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Volume 25 No. 196

Leagues and Governing Bodies

Warner said he wasn't aware of the letter and that his signature was mistakenly attached to it

Kurt Warner and Jerry Rice have "distanced themselves" from the group of Pro Football HOFers who are threatening to boycott future induction ceremonies unless they receive health insurance and an annual salary, according to Sean Wagner-McGough of Warner in a statement said that he "wasn't aware" of the letter sent to NFL Commissioner Roger Goodell, NFLPA Exec Dir DeMaurice Smith and Pro Football HOF President David Baker outlining the group's stance and that his "signature was 'mistakenly attached'" to the letter. Meanwhile, Rice in a separate statement noted that he is "not a member" of the HOF BOD, which was responsible for the letter. Both Warner and Rice indicated that while they "support the issues that the group raised, they will not be participating in a boycott" (, 9/18). PRO FOOTBALL TALK's Mike Florio noted Eric Dickerson, the Chair of the HOF BOD, posted a statement on Twitter "accepting responsibility for a miscommunication" with Warner and Rice. However, Dickerson's acceptance of responsibility was "hardly unconditional and unequivocal." He said this is "typical NFL pitting players against each other." Dickerson: "The NFL's strategy is simply to take attention away from the major issue at hand, which is that the NFL is past due on doing right by the players" (, 9/18).

SPECIFICS OF THE PROPOSAL: TMZ notes Dickerson is "demanding Hall of Famers get a respectable salary." He said, "If it was up to me, I think every Hall of Famer would get about $300,000 a year. I think that would be a proper number." He added he eventually wants all former players -- "not just the NFL legends -- to get a 6-figure salary and health care" (, 9/19). Dickerson: "We want all players to have health insurance, not just Hall of Famers" ("OTL," ESPN, 9/18). PRO FOOTBALL TALK's Michael David Smith notes Dickerson "complained that NFL player pensions aren’t big enough and said $300,000 a year for each Hall of Famer would supplement their pensions" (, 9/19). Dickerson said that the "intent is ultimately to win benefits for all retired players, but the Hall of Famers have leverage." He said, “If I had just started with the retired players, I wouldn’t have gotten their attention. But when you start with the Hall of Fame guys, you get their attention. Those names are recognizable" (L.A. TIMES, 9/19).

UPHILL CLIMB: USA TODAY's Tom Schad noted Dickerson and the group will "likely face an uphill battle given the financial heft of their request" -- about $60M annually -- and the fact that the NFL, NFLPA and HOF "all operate as independent entities" (, 9/18). FS1’s Jason Whitlock said there are some "good ideas in this and what (Dickerson's) proposing and what these players are striving for." However, they have "come out really hard and some of the language in this letter is a little over the top." Former NFLer DeAngelo Hall agreed with what the HOFers are trying to achieve, but said, "This is the time to say, ‘Let’s start with all players. Let’s not just start with the Hall of Famers.’" FS1's Marcellus Wiley: "Sometimes you just need a spokesman, spokesmen. You need the ones that are going to have the most powerful voice in your message" ("Speak For Yourself," FS1, 9/18). ESPN’s Michael Wilbon: “Somebody has to leverage something to get anything out of the NFL. I'm not saying this is the way, but somebody always has to leverage something” (“PTI,” ESPN, 9/18).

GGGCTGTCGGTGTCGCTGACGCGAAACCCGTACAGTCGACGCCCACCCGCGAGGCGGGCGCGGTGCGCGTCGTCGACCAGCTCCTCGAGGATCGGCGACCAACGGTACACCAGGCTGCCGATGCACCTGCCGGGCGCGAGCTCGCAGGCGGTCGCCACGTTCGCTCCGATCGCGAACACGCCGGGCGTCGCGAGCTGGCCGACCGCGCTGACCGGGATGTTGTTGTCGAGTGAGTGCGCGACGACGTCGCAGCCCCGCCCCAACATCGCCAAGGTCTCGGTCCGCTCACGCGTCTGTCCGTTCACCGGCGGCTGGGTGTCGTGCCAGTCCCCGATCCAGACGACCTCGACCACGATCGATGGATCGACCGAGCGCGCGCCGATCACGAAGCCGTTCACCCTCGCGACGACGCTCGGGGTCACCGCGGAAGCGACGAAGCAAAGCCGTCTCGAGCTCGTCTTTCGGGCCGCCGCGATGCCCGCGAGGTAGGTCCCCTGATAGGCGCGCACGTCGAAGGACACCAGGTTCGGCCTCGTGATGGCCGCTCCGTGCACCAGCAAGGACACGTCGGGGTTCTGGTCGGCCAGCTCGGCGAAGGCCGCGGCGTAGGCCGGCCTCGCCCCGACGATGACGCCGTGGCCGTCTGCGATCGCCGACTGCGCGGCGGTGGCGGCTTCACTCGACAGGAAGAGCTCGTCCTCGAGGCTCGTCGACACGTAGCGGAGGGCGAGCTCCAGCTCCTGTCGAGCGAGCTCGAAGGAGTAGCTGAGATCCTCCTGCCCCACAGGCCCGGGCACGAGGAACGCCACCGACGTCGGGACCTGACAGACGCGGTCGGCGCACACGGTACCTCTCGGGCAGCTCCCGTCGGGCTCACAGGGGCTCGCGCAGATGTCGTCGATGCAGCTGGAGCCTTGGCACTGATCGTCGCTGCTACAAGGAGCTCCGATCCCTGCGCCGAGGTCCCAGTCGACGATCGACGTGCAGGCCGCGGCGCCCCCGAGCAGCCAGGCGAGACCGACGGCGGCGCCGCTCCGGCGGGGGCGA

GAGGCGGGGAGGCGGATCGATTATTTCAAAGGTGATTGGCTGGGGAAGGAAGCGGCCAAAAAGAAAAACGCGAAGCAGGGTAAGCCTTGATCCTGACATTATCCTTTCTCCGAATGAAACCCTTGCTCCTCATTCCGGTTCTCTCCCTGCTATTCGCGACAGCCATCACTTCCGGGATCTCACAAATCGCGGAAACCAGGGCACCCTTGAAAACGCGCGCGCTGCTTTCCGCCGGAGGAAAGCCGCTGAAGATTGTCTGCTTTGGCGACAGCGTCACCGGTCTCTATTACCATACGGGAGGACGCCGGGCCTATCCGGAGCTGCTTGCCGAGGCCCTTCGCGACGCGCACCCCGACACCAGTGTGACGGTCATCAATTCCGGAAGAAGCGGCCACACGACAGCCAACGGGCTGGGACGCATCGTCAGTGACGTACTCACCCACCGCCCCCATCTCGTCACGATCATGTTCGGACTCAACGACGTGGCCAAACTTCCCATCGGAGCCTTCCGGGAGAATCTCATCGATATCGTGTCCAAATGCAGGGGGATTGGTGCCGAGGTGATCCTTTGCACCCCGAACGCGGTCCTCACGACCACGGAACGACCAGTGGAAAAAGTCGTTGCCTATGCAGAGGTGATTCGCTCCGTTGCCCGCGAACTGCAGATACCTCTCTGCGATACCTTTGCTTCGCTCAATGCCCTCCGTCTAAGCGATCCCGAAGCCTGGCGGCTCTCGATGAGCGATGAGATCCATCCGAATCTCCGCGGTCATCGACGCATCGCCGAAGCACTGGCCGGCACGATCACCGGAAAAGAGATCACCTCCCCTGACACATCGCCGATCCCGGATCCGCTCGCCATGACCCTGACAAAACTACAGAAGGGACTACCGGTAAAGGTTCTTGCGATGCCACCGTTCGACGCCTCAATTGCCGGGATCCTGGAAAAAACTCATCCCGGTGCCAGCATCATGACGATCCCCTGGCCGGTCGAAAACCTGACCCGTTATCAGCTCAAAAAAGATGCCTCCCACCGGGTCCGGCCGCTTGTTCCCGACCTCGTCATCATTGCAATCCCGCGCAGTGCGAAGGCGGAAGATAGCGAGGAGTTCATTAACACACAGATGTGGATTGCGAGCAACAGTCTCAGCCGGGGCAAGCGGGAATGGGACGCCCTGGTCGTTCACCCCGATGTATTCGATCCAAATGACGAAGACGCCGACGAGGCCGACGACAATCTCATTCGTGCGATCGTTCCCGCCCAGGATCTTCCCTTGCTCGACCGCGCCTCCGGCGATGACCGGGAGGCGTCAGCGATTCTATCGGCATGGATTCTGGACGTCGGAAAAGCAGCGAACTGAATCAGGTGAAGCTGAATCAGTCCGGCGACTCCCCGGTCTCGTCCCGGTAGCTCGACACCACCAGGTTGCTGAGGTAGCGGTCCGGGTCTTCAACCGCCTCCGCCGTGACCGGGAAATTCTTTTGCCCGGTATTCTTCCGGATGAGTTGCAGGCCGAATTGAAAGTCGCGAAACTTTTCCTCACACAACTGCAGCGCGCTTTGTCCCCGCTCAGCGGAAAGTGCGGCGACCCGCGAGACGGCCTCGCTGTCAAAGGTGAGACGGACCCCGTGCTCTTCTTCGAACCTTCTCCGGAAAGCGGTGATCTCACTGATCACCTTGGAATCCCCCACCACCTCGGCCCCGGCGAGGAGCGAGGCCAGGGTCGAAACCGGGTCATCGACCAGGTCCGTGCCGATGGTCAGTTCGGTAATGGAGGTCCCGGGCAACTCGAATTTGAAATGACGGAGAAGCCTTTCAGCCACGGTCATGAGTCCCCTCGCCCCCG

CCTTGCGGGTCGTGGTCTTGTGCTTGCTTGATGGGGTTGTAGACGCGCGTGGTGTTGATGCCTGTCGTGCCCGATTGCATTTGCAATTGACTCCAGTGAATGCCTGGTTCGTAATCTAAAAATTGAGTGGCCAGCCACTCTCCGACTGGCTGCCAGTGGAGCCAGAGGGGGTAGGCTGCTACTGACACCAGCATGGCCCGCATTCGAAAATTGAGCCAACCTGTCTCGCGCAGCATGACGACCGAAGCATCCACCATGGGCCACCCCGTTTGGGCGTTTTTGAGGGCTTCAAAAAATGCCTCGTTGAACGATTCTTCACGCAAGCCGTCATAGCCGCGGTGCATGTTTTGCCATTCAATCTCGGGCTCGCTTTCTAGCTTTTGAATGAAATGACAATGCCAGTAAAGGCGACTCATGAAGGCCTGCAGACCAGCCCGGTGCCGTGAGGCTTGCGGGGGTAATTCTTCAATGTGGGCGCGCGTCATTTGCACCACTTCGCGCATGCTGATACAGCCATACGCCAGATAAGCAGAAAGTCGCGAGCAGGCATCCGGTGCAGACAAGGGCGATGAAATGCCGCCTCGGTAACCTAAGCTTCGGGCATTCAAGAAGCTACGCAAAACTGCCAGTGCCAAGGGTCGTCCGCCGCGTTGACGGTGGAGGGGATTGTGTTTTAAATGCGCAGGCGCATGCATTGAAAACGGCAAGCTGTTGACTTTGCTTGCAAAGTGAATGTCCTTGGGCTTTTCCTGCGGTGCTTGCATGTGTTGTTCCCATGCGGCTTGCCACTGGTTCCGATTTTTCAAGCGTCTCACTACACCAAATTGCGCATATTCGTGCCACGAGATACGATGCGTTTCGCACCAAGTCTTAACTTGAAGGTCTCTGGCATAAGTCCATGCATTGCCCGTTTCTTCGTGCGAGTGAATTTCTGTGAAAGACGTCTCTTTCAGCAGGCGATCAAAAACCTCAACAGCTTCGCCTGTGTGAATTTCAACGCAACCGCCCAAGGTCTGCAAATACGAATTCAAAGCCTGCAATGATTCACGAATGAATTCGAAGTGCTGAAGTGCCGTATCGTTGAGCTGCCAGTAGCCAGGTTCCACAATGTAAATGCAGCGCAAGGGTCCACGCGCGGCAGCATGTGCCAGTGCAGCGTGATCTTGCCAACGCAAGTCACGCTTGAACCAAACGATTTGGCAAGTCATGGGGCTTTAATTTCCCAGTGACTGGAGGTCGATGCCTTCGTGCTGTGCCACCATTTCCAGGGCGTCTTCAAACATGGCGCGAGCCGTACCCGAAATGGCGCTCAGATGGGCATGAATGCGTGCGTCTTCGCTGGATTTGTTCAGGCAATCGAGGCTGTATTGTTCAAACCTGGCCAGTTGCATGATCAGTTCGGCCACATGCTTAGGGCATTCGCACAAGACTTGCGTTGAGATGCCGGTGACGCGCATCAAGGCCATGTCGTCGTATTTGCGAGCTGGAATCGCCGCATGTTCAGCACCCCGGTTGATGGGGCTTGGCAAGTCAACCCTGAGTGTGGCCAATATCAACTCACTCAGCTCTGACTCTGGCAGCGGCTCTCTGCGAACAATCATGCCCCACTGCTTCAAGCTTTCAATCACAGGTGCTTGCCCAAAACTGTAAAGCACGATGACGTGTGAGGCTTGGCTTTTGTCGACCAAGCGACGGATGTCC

NOT ABOUT THE HALL: In Canton, Todd Porter in a front-page piece reports the HOF has "increased appearances for Hall of Famers and fees for those players" since Baker took over. The HOF, while "working closely with the NFL, is not a part of the league and operates independent of the league’s revenue." The NFL’s contributions "amount to less" than 5% of the HOF's revenue. More than $4.5M was "paid out to Hall of Famers for appearance fees" in '17, and a long-standing emergency fund is also "available to Hall of Famers." HOFer Joe DeLamielleure, an "outspoken critic of the NFL and the players union, said the Hall of Fame is caught in the middle and 'the beef isn’t with the Hall or the people of Canton.'" DeLamielleure: "I don’t blame the Hall of Fame. I blame the league and the union. We have a corrupt union." HOFer Dave Robinson said that he "did not have a chance to see the letter and declined to comment on the specifics of it." Robinson said, “I see where the frustration is coming from. What the guys went through in the early days to make the league what it is today -- a lot of people feel we have not been adequately rewarded" (Canton REPOSITORY, 9/19).

MISSED OPPORTUNITY? The AP's Barry Wilner wrote there are questions about "how well-organized the group" is. One name on the list of 22 signees was Carl Ellard, but "no one by that name has played professional football." Carl Eller was inducted into the HOF in '04 (AP, 9/18). In N.Y., Carron Phillips writes the HOFers behind the letter had "good intentions with this letter" as they "wanted to force the league’s hand." However, good intentions "become null and void if they are followed by bad execution, and that seems like it could be the case here." If all living HOF members "weren’t at least notified that this was coming, then it’s impossible to believe that they will now all be on the same page" (N.Y. DAILY NEWS, 9/19).

Gretzky was in Shenzhen this weekend to open a youth hockey school